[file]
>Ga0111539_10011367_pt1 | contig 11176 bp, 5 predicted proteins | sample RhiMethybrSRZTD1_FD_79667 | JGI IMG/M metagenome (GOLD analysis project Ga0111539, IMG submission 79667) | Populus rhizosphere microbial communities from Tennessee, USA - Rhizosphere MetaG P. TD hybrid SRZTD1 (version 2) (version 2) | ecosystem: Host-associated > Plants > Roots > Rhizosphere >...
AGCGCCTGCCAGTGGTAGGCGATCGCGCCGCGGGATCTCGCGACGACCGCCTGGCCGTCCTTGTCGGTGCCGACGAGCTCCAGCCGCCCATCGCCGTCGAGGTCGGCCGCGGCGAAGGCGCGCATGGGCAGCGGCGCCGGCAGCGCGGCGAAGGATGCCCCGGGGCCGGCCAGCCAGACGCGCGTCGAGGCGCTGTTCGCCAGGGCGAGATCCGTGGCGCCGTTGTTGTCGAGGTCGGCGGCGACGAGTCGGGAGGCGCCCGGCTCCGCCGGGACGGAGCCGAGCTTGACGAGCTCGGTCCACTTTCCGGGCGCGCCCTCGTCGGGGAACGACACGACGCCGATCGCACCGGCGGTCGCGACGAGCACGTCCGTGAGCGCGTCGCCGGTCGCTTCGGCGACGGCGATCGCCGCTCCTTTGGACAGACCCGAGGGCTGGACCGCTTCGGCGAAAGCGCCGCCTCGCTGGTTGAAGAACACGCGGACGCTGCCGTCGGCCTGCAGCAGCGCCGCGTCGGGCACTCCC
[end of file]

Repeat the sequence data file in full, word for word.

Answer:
>Ga0111539_10011367_pt1 | contig 11176 bp, 5 predicted proteins | sample RhiMethybrSRZTD1_FD_79667 | JGI IMG/M metagenome (GOLD analysis project Ga0111539, IMG submission 79667) | Populus rhizosphere microbial communities from Tennessee, USA - Rhizosphere MetaG P. TD hybrid SRZTD1 (version 2) (version 2) | ecosystem: Host-associated > Plants > Roots > Rhizosphere >...
AGCGCCTGCCAGTGGTAGGCGATCGCGCCGCGGGATCTCGCGACGACCGCCTGGCCGTCCTTGTCGGTGCCGACGAGCTCCAGCCGCCCATCGCCGTCGAGGTCGGCCGCGGCGAAGGCGCGCATGGGCAGCGGCGCCGGCAGCGCGGCGAAGGATGCCCCGGGGCCGGCCAGCCAGACGCGCGTCGAGGCGCTGTTCGCCAGGGCGAGATCCGTGGCGCCGTTGTTGTCGAGGTCGGCGGCGACGAGTCGGGAGGCGCCCGGCTCCGCCGGGACGGAGCCGAGCTTGACGAGCTCGGTCCACTTTCCGGGCGCGCCCTCGTCGGGGAACGACACGACGCCGATCGCACCGGCGGTCGCGACGAGCACGTCCGTGAGCGCGTCGCCGGTCGCTTCGGCGACGGCGATCGCCGCTCCTTTGGACAGACCCGAGGGCTGGACCGCTTCGGCGAAAGCGCCGCCTCGCTGGTTGAAGAACACGCGGACGCTGCCGTCGGCCTGCAGCAGCGCCGCGTCGGGCACTCCC